Posted by: drdata921 | June 14, 2013

The Baby Boomers Are Leaving the Building

THE BABY BOOMER REFRAIN: They’re Really Going to Miss Us When We’re Gone

American Business, say goodbye to the Baby Boomer generation as we begin our march into retirement. Yes, you are lightening your payrolls as higher paid workers leave. But, a lot of hard-to-replace knowledge and expertise also is walking out of your door. The generations that follow will be very different from what you have seen. You will not be replacing like with like. You will be getting people with very different mentalities and perspectives on life and career. So, how do the generations differ in the workplace?

THE BOOMER GENERATION (Born 1946 – 1964)

Boomers are distinctly different from the younger generations. Work is a special activity for this group. Many “live to work” versus other generations who “work to live.” Money and title are affirmations of both their accomplishments and their value to the company. However, the paradox is that while they see title and rank as affirmation of their own value, they don’t necessarily respect the title, but rather evaluate the person behind the title. You must earn the respect of a Boomer. Respect is not ascribed by position.

Because of the importance of work to this group, many are described as workaholics and their work ethic is strong. Being part of a team and being a team player is important. Boomers are involved, focused on quality, and are looking for fulfillment – a lot of which is provided by the job. Boomers are driven to accomplish, but don’t micro-manage these people unless you want a very disgruntled worker. Also, don’t ignore their accomplishments or their need to be valued.

GENERATION “X” (Born 1965 – 1980)

Generation “X” is very different in style and perspective compared to Boomers. Let’s start with a very clear difference. Talk to a Boomer about a project or task and they will interpret this as an order that needs to get executed immediately. However Gen “X” will interpret the same conversation as an observation about something that needs to get done, but not necessarily in an immediate time frame. You see, Gen “X” demand the freedom to determine when, how, and where an assigned task is completed. As a group they are very self-reliant, but are open to direction and they do want some structure in the workplace. Having said that, they very much want to do things their way, forget the rules. Providing this freedom is important if you want to retain these workers.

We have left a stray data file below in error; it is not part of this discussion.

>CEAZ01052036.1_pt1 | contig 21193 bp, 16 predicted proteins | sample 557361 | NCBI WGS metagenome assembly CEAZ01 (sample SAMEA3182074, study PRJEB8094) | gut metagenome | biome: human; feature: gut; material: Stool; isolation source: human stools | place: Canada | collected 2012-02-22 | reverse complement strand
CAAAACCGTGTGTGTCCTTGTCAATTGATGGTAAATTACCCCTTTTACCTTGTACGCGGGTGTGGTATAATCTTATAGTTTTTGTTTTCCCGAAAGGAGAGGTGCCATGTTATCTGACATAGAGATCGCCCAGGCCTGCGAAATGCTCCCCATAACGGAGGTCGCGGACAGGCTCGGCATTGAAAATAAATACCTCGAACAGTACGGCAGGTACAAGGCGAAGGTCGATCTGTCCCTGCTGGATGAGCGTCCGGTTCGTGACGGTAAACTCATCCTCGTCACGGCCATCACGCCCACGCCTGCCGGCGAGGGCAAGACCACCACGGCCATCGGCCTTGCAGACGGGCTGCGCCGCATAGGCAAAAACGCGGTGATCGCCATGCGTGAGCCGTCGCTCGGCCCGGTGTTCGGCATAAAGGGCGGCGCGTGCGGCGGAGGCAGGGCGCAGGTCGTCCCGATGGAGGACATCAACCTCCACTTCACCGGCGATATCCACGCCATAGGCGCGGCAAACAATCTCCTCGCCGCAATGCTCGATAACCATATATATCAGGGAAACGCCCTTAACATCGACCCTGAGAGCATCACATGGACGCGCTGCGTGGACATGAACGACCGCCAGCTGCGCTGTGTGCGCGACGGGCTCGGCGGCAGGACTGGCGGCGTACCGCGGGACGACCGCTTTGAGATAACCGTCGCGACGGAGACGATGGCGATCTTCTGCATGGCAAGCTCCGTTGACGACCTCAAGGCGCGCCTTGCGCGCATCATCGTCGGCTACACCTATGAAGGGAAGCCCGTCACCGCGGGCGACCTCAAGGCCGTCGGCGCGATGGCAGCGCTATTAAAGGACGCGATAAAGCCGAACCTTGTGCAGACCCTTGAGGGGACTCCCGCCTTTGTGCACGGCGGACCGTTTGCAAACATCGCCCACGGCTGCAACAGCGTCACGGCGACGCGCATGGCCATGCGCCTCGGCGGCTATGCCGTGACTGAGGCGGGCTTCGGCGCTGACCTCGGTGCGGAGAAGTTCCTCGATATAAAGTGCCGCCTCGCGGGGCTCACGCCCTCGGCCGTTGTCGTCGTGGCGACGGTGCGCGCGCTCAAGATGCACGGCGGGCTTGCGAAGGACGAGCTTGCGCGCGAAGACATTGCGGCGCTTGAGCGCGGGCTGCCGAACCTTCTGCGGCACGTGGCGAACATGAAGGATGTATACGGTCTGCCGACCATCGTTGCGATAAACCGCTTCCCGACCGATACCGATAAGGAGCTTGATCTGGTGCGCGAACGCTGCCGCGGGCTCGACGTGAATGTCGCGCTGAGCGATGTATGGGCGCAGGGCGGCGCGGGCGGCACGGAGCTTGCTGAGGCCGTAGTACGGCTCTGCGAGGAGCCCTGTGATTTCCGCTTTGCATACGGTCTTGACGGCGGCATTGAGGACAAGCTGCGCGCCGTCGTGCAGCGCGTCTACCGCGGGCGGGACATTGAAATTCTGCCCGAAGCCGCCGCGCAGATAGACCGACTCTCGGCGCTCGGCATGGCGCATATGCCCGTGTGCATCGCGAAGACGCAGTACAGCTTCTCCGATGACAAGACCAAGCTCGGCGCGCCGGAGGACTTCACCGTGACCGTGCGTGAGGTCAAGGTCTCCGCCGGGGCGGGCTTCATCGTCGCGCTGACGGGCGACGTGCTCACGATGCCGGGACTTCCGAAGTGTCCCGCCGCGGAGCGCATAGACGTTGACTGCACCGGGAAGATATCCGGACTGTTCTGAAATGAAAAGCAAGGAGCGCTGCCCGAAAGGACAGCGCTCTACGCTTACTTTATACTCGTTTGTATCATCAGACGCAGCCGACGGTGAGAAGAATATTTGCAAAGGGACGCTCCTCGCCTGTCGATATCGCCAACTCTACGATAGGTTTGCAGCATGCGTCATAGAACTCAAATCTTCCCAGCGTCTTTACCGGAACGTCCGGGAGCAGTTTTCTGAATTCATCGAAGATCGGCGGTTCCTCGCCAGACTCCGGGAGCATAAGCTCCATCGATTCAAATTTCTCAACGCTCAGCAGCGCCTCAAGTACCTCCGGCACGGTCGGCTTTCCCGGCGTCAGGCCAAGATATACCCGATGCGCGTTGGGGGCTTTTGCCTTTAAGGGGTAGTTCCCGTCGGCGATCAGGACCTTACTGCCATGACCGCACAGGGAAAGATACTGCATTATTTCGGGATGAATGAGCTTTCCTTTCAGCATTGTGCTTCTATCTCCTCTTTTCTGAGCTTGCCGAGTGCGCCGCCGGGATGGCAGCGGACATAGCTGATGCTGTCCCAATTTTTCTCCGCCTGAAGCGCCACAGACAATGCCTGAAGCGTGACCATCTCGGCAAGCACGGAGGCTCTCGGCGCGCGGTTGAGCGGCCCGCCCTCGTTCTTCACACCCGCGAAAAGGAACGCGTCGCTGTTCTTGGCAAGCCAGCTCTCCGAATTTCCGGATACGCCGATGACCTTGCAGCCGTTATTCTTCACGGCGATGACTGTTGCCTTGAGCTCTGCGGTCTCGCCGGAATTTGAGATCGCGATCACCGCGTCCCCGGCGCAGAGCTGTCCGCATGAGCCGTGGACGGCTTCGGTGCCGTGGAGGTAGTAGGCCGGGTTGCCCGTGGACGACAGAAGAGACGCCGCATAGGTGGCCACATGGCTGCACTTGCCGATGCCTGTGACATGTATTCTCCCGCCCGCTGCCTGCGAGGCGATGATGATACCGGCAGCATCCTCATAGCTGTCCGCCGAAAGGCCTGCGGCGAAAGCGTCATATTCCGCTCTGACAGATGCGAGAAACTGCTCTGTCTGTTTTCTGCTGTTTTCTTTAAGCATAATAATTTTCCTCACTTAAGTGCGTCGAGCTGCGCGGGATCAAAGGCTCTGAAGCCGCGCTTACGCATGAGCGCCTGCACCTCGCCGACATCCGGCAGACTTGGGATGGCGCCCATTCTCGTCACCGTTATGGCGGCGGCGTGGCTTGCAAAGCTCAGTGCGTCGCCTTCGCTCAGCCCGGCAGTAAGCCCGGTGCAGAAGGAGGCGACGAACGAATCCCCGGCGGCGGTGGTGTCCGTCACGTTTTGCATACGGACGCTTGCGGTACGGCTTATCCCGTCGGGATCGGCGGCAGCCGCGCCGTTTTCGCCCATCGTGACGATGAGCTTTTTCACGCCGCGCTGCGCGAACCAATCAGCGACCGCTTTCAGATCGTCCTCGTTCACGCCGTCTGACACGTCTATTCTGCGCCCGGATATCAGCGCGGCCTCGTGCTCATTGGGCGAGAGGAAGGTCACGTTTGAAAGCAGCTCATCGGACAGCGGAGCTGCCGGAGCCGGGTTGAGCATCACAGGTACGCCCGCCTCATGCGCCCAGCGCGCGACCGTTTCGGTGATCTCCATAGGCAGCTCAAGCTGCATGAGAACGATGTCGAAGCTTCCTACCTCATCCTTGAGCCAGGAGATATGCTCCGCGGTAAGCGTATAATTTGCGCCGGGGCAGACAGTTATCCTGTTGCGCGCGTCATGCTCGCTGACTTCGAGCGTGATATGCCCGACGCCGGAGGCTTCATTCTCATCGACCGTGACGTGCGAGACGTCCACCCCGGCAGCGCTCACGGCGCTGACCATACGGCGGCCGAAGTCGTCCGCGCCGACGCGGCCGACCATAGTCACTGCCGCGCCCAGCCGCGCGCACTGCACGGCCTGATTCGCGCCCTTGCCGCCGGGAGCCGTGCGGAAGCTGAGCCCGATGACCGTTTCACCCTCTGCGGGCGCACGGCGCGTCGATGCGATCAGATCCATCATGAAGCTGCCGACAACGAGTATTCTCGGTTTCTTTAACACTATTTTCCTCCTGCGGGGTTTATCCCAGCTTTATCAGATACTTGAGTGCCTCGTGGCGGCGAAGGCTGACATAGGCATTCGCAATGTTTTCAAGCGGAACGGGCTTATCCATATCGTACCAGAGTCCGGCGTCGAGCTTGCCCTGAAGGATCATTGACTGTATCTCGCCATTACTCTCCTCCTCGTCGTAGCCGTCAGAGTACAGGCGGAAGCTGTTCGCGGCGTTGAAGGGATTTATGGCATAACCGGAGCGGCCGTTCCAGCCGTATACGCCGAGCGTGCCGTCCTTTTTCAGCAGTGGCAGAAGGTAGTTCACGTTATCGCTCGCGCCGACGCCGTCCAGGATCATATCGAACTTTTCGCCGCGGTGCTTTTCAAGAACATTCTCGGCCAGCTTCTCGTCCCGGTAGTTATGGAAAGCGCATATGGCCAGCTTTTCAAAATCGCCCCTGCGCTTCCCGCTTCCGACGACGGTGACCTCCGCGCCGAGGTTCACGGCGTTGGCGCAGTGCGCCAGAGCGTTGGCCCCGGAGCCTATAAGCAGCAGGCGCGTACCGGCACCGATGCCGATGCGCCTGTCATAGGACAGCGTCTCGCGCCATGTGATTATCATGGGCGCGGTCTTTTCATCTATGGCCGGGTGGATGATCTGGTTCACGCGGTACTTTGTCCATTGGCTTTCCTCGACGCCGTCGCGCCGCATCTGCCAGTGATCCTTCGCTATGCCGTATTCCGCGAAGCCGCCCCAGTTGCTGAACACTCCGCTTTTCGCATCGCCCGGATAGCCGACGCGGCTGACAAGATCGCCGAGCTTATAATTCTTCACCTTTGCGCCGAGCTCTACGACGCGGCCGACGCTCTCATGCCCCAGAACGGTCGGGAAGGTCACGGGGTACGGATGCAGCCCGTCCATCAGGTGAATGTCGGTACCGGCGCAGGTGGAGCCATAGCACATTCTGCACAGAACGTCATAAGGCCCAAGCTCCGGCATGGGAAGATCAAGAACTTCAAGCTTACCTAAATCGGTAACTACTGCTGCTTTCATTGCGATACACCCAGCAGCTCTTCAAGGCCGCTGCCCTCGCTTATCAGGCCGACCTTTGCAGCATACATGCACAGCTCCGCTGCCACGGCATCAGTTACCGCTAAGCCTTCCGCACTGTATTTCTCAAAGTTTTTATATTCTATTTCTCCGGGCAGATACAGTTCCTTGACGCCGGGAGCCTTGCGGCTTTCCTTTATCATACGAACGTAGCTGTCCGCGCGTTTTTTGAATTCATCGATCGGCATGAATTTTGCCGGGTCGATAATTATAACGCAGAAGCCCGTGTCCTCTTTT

They are very intolerant of bureaucracy which they see as an impediment that gets in the way of their freedom. This group considers the workplace as just a job versus the Boomers focus on “Live to work.” The other important thing is how they respond and are motivated by rewards. For a Boomer, a reward provided at any point is welcome. Not so for Gen “Xers.” For Gen “X” rewards for a job well done must be immediate. Delayed rewards are confusing and do not work as well. As a group, Gen “X” is much more laidback in respect to Boomers. Fun and informality is important. Gen “Xers” are looking for new skills and experiences and will change jobs if their employer does not offer these or if the job gets stale.

GENERATION “Y” (Born 1981 – 2000)

This is the newest generation entering the workforce and man, are they different from what you are used to. This generation grew up with everything electronic and they are wired. Preferred communication channels for this generation are e-mails and instant messaging. This group is comprised of multi-taskers with one hand on a keyboard or I-Pad and the other on a Smartphone.

At work, this group is described as very tenacious, goal-oriented and entrepreneurial. However, unlike the Boomers who “live to work,” Gen “Y” believes that work is just a means to an end, rather than an end in itself. They are motivated by meaningful work, but don’t try to give them tasks that are “make work” or trival, because this will only turn them off. How does this group like to be recognized and rewarded: When they want it and immediately. Delayed rewards do not work. Everything in their world is instant and immediate. They are described as Loyal, technologically savvy, socially responsible, and oriented towards work-life balance.


The reality is, if you are an employer, there is no best. There are only differences. But here’s the point: All of the policies and reward structures that have been in place for so long have been directed to the characteristics of the Boomer generation. As Boomers head for the exits, many of these policies will no longer work and you will need to adapt to the new reality if you want to maintain a happy and productive workplace. “Live to work” is leaving the building!


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